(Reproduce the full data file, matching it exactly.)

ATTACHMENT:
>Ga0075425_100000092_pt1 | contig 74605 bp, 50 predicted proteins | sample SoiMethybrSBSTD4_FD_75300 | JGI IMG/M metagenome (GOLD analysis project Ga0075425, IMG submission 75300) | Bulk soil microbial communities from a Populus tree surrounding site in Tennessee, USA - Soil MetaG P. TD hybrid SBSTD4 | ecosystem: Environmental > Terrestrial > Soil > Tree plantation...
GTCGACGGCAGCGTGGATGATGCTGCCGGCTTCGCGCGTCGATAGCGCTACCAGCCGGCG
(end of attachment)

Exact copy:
>Ga0075425_100000092_pt1 | contig 74605 bp, 50 predicted proteins | sample SoiMethybrSBSTD4_FD_75300 | JGI IMG/M metagenome (GOLD analysis project Ga0075425, IMG submission 75300) | Bulk soil microbial communities from a Populus tree surrounding site in Tennessee, USA - Soil MetaG P. TD hybrid SBSTD4 | ecosystem: Environmental > Terrestrial > Soil > Tree plantation...
GTCGACGGCAGCGTGGATGATGCTGCCGGCTTCGCGCGTCGATAGCGCTACCAGCCGGCG